Daylan McLee sat in his apartment when he heard the “boom” and felt his building shake.

Then, a relative ran into the room in the apartment in Uniontown, Pennsylvania. A terrible crash had happened on the street below involving a police cruiser.

McLee dashed outside and pulled a policeman from the mangled car engulfed in flames.

What made this an unusual story was McLee’s past. He had sued the Pennsylvania state police for false arrest. He spent a year in jail before his case was dismissed for lack of evidence.

It was a year he wished he had not lost. The year claimed time with children and stopped him from helping his mother, who was ill.

For him, it was not a hard decision to pull the policeman from the car. “No matter what other people have done to me, this guy deserves to make it home safely to his family.”

McLee, who is African-American, knew what he needed and what the world needs.

We need to work on our humanity … that’s the main problem of this world. We’re stuck on how to get up or to get even, and that is not how I was raised to be. You learn, you live, you move on, and I was always taught to forgive big. You can’t base every day of your life on one interaction you have with one individual. I don’t want to be called a hero. I just want to be known as an individual who is an upstanding man. And I hope (that trooper) sees this and knows he’s forgiven.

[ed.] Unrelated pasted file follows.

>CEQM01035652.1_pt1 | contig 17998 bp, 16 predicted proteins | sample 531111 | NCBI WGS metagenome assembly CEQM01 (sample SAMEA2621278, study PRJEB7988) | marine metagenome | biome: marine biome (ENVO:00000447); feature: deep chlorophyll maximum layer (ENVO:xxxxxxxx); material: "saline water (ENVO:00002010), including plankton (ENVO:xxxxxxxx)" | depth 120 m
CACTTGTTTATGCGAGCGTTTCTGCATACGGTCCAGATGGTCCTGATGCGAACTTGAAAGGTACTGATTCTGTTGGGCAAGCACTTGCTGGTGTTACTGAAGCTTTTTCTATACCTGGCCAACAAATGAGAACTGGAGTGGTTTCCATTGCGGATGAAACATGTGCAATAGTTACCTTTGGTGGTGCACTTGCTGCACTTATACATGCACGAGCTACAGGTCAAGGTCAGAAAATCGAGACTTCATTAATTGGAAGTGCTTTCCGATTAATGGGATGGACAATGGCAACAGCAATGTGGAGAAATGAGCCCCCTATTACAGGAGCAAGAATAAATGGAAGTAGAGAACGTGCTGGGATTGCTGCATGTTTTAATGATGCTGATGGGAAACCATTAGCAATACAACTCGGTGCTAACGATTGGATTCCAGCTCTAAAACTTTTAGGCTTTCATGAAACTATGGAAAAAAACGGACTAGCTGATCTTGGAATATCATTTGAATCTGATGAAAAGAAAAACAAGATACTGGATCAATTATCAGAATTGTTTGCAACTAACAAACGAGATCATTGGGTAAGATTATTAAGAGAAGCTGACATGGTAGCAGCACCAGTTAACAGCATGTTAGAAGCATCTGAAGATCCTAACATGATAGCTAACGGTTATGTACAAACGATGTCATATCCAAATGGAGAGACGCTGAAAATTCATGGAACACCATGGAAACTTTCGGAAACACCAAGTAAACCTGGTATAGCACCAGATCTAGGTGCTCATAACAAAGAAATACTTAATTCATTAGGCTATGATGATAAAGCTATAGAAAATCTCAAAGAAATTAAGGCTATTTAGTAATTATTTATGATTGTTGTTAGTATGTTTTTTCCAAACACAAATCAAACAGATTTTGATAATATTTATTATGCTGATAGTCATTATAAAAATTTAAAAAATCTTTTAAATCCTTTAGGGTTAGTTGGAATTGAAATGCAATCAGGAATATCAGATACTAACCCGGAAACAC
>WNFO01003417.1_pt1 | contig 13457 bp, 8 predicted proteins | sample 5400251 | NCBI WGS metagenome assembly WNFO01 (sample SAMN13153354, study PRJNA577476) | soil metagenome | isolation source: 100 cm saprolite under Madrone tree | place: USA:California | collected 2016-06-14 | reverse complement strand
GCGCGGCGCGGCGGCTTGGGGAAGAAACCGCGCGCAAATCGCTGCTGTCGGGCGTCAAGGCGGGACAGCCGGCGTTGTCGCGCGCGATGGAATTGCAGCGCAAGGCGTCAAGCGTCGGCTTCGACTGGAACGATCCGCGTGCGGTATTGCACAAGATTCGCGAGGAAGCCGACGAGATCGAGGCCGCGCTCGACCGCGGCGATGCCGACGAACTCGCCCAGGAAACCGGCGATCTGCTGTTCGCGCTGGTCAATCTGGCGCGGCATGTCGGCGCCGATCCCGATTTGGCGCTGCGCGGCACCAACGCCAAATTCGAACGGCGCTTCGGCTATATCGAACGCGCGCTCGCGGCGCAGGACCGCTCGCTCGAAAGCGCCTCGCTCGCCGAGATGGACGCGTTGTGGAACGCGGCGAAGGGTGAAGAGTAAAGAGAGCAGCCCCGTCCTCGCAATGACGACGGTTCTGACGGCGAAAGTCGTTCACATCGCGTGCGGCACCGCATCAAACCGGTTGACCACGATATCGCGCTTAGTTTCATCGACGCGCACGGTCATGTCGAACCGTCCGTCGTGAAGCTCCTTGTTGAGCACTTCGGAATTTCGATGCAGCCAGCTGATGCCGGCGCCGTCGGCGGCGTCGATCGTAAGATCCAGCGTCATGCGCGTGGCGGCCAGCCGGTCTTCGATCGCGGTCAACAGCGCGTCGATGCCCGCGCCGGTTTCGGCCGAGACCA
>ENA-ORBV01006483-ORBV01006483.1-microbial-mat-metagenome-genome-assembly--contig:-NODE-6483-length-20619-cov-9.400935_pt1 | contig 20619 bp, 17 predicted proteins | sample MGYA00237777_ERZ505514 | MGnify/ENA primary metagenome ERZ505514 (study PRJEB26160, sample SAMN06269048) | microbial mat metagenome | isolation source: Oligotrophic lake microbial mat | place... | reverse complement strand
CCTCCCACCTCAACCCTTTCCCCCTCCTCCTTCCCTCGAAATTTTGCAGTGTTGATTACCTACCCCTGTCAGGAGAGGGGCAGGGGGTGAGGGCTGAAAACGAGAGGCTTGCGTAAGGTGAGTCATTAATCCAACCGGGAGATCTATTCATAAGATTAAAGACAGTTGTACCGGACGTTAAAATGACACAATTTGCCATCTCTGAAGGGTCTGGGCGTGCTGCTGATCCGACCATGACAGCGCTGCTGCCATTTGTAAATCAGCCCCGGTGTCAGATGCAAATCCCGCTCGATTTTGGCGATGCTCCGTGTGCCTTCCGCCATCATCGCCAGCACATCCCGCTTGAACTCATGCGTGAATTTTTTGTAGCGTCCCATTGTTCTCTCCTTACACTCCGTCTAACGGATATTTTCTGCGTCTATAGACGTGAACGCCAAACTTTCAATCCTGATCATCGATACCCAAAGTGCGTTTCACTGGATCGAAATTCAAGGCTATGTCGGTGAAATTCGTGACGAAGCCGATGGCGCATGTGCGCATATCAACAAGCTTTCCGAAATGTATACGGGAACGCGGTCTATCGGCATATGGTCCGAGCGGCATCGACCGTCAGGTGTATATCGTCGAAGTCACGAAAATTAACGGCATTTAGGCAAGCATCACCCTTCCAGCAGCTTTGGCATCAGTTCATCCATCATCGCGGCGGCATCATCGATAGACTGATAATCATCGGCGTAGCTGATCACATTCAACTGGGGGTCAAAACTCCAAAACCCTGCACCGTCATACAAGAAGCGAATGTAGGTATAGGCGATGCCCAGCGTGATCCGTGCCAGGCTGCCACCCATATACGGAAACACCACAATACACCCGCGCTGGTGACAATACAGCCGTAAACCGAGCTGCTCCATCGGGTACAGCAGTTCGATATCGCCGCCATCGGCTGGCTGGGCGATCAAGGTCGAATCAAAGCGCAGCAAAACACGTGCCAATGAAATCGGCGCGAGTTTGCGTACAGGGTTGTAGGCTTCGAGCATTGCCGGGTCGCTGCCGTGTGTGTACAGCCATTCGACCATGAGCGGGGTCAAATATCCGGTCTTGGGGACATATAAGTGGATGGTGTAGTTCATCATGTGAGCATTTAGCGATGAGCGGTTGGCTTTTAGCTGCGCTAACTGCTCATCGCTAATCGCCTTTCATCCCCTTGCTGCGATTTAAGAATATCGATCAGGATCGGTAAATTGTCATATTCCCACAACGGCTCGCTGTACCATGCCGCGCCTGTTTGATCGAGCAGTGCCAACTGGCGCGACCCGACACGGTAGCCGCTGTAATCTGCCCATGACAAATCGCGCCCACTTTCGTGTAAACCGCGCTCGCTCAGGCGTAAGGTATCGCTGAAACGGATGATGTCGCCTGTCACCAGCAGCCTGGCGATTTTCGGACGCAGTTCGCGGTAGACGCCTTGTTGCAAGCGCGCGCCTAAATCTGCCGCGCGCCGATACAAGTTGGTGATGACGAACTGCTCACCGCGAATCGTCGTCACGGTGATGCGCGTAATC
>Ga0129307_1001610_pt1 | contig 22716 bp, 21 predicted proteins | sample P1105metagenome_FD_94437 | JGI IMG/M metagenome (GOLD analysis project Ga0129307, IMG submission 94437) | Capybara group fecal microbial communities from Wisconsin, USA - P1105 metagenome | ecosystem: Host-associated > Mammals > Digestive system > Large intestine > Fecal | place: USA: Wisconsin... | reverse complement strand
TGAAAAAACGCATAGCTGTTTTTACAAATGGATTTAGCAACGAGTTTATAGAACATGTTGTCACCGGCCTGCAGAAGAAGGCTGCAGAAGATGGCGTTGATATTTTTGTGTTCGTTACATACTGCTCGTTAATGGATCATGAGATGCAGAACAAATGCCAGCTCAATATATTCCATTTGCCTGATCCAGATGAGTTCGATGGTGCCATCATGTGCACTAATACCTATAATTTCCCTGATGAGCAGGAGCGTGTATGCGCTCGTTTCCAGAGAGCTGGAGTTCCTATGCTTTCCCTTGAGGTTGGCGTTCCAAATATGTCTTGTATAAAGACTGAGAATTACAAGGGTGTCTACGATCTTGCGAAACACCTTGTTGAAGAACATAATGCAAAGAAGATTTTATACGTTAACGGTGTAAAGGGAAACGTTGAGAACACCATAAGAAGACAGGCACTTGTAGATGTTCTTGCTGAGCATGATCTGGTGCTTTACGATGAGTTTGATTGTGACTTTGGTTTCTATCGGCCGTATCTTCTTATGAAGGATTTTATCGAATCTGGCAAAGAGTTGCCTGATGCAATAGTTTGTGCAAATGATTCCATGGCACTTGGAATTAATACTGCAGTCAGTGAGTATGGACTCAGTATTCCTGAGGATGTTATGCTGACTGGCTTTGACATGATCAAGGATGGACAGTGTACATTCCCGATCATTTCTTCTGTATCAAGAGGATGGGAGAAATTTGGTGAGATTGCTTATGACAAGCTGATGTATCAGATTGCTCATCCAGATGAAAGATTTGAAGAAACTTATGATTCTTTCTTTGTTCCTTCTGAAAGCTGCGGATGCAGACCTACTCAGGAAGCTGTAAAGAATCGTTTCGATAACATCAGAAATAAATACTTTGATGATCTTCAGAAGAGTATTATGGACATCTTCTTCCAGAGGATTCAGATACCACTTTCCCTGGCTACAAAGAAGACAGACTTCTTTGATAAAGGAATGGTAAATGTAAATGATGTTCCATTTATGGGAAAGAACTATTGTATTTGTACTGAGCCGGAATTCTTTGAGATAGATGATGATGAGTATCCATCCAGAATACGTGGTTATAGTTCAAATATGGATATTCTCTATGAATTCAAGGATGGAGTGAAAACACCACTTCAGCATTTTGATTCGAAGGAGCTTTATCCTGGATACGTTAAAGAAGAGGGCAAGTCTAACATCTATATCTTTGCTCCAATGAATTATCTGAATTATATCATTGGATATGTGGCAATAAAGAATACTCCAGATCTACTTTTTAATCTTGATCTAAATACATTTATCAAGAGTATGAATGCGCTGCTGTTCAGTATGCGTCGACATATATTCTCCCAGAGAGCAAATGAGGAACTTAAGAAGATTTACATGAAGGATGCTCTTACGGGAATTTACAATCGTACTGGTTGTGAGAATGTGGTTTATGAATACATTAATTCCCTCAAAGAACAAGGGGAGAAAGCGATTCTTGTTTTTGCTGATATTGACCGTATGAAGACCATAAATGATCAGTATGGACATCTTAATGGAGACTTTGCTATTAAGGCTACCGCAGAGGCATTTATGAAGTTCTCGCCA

In a world upside down with problems, the remedy is the hardest to do. Let things go. That is forgiveness. It is the bridge over which we also must pass.

Jesus encased forgiveness in the model prayer:

“…forgive us our debts, as we also have forgiven our debtors.” (Matthew 6:12)

 If we cannot forgive others, God cannot forgive us.

Learn to forgive. It makes life for you and others so much better.

-Robert G. Taylor-